The beams can be translated across the cMUT patch by translating the annular array of activated subelements (seen in FIG. 5) across the patch as shown in FIG. 7. A uniform translation of the beamforming coefficients produces a new beam at a different location. Repeated frequently, this generates a rectilinear two-dimensional image. An additional bilinear term in the beamforming coefficients produces a beam directed away from the normal, as seen in FIG. 8.

While the invention has been described with reference to preferred embodiments, it will be understood by those skilled in the art that various changes may be made and equivalents may be substituted for elements thereof without departing from the scope of the invention. In addition, many modifications may be made to adapt a particular situation to the teachings of the invention without departing from the essential scope thereof. Therefore it is intended that the invention not be limited to the particular embodiment disclosed as the best mode contemplated for carrying out this invention, but that the invention will include all embodiments falling within the scope of the appended claims.

As used in the claims, the term “data processing means” means one or more digital signal processors, one or more microprocessors, one or more computers, one or more computer or processor chips, any combination thereof, and any functionally equivalent circuitry, as well as any associated memory device or memory chip for storing executable instructions or data. As used in the claims, the term “different sample volumes” means sample volumes that either overlap only partially or do not overlap (i.e., occupy the same space) at all.

Referenced by
Citing PatentFiling datePublication dateApplicantTitle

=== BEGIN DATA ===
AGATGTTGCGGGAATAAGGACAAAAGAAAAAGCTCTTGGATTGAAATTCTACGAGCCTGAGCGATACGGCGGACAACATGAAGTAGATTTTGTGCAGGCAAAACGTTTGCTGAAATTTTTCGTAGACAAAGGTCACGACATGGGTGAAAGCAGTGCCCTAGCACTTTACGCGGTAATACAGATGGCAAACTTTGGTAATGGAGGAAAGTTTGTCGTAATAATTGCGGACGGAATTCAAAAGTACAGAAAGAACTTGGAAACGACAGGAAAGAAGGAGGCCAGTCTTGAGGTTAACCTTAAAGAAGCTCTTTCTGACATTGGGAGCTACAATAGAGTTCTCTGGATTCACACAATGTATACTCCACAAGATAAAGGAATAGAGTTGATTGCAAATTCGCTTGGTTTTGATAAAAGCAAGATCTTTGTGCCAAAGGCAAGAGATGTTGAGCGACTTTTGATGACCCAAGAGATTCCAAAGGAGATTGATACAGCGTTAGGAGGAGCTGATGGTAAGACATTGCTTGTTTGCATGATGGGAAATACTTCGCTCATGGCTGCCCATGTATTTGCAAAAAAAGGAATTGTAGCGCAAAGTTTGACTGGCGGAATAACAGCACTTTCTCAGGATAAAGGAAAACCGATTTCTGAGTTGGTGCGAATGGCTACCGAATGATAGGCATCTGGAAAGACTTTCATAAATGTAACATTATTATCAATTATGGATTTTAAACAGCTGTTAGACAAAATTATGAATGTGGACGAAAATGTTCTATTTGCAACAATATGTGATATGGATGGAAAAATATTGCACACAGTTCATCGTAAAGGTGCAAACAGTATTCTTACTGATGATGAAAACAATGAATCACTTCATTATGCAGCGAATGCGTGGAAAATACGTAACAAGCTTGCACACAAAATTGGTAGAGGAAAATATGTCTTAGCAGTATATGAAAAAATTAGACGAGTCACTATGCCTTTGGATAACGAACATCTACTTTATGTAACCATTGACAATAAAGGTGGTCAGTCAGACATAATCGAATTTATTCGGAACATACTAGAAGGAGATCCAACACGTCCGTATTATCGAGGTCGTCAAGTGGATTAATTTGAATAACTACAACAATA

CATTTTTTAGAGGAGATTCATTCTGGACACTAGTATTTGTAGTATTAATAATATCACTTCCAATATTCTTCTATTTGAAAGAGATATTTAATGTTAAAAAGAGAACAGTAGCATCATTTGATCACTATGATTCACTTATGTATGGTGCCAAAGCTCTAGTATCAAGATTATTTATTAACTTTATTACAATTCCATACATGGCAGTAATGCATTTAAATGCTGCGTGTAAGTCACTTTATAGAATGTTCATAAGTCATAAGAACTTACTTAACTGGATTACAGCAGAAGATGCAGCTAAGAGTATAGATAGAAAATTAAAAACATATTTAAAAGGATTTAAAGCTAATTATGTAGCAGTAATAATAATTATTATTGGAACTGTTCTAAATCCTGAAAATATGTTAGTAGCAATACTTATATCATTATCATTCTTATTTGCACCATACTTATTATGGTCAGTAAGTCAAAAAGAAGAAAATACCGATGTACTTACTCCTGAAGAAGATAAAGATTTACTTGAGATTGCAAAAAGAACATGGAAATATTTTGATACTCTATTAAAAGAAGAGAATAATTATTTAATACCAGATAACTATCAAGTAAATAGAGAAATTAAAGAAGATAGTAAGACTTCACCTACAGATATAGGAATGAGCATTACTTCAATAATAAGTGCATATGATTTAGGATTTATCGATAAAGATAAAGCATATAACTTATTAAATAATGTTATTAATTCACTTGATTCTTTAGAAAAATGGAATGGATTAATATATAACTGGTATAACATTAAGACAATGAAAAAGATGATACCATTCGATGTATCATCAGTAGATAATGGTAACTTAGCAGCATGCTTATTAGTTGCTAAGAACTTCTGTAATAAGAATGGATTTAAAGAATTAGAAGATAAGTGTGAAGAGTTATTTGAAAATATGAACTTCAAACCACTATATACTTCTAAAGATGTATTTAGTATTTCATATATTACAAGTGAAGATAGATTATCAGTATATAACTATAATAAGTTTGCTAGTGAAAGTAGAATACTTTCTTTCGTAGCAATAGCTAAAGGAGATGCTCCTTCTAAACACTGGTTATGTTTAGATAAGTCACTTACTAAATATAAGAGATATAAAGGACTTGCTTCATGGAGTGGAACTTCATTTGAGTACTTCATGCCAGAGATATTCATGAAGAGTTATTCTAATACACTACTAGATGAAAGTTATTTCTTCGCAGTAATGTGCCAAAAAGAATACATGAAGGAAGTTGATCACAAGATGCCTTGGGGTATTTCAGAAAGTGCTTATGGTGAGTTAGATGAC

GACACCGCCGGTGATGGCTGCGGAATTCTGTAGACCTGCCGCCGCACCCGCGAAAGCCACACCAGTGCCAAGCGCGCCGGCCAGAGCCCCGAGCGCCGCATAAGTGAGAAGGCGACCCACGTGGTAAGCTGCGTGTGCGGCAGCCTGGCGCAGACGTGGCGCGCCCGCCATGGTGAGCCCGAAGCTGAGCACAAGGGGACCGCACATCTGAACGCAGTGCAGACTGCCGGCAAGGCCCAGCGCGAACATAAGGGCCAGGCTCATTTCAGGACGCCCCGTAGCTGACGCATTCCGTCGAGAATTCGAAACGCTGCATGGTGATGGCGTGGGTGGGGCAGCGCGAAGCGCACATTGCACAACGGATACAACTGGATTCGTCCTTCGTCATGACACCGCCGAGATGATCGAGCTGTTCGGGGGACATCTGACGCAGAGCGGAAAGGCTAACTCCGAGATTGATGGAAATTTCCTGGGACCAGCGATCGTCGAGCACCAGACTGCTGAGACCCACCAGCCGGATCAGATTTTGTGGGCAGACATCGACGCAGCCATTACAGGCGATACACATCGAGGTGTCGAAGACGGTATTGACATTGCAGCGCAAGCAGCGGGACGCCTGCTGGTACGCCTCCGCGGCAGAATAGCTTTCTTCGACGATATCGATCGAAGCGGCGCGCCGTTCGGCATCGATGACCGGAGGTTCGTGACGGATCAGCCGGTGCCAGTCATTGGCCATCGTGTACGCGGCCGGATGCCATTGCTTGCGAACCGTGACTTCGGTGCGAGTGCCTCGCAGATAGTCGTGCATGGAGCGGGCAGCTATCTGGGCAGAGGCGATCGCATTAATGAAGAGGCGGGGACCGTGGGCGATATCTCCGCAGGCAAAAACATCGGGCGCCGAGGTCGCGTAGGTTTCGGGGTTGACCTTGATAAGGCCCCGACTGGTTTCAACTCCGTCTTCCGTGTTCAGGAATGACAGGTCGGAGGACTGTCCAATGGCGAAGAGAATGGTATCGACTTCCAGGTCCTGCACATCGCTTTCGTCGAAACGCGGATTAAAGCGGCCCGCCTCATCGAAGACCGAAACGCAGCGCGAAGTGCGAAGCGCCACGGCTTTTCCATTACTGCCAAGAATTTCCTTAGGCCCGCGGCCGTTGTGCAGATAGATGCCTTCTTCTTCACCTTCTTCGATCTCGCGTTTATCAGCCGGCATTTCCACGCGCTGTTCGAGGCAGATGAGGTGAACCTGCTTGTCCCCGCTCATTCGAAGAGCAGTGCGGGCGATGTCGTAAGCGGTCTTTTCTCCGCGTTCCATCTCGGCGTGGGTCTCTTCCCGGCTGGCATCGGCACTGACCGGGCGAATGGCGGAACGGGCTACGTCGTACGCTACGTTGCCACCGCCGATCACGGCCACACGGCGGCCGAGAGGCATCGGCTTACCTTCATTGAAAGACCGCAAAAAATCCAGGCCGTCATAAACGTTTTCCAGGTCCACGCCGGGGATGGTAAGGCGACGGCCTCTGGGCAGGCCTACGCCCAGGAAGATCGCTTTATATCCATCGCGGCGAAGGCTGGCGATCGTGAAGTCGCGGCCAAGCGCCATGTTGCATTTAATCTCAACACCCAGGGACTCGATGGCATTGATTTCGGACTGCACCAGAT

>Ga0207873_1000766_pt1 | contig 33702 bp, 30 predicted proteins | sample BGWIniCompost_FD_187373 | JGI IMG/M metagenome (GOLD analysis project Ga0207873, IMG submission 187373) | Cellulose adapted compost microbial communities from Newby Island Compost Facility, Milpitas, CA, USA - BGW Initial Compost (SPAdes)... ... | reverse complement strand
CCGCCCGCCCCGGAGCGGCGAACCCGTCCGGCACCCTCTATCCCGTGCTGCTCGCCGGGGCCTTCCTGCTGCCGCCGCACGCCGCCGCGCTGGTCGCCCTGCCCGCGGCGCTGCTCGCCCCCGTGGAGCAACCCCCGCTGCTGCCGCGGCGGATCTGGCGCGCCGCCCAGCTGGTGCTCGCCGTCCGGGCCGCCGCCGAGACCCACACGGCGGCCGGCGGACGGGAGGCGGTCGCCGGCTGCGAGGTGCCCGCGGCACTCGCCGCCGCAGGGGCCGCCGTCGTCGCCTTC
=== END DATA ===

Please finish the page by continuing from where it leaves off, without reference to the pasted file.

US8439842 *Jan 29, 2009May 14, 2013General Electric CompanyMethod and device for controlling transmission power of an active transducer
US20080154133 *Sep 19, 2007Jun 26, 2008Kabushiki Kaisha ToshibaUltrasound diagnostic apparatus and method for acquiring ultrasound data
US20120083699 *Jun 7, 2010Apr 5, 2012Koninklijke Philips Electronics N.V.Method and apparatus for recognizing moving anatomical structures using ultrasound
WO2010004564A2 *Jul 9, 2009Jan 14, 2010Barnev Ltd.A method and a system for monitoring, contractions and/or a birth process and/or the progress and/or position of a fetus
WO2010143113A1Jun 7, 2010Dec 16, 2010Koninklijke Philips Electronics N.V.Method and apparatus for recognizing moving anatomical structures using ultrasound
WO2012017364A1 *Jul 29, 2011Feb 9, 2012Koninklijke Philips Electronics N.V.Method of reducing ultrasound signal ambiguity during fetal monitoring
Classifications
U.S. Classification600/444, 600/447, 600/445, 600/443, 600/437
International ClassificationA61B8/00, A61B8/02, A61B8/08, B06B1/02
Cooperative ClassificationB06B1/0292, A61B8/488, A61B8/4483, A61B8/08, A61B8/0866, A61B8/02
European ClassificationA61B8/02, A61B8/08P, A61B8/44R, B06B1/02E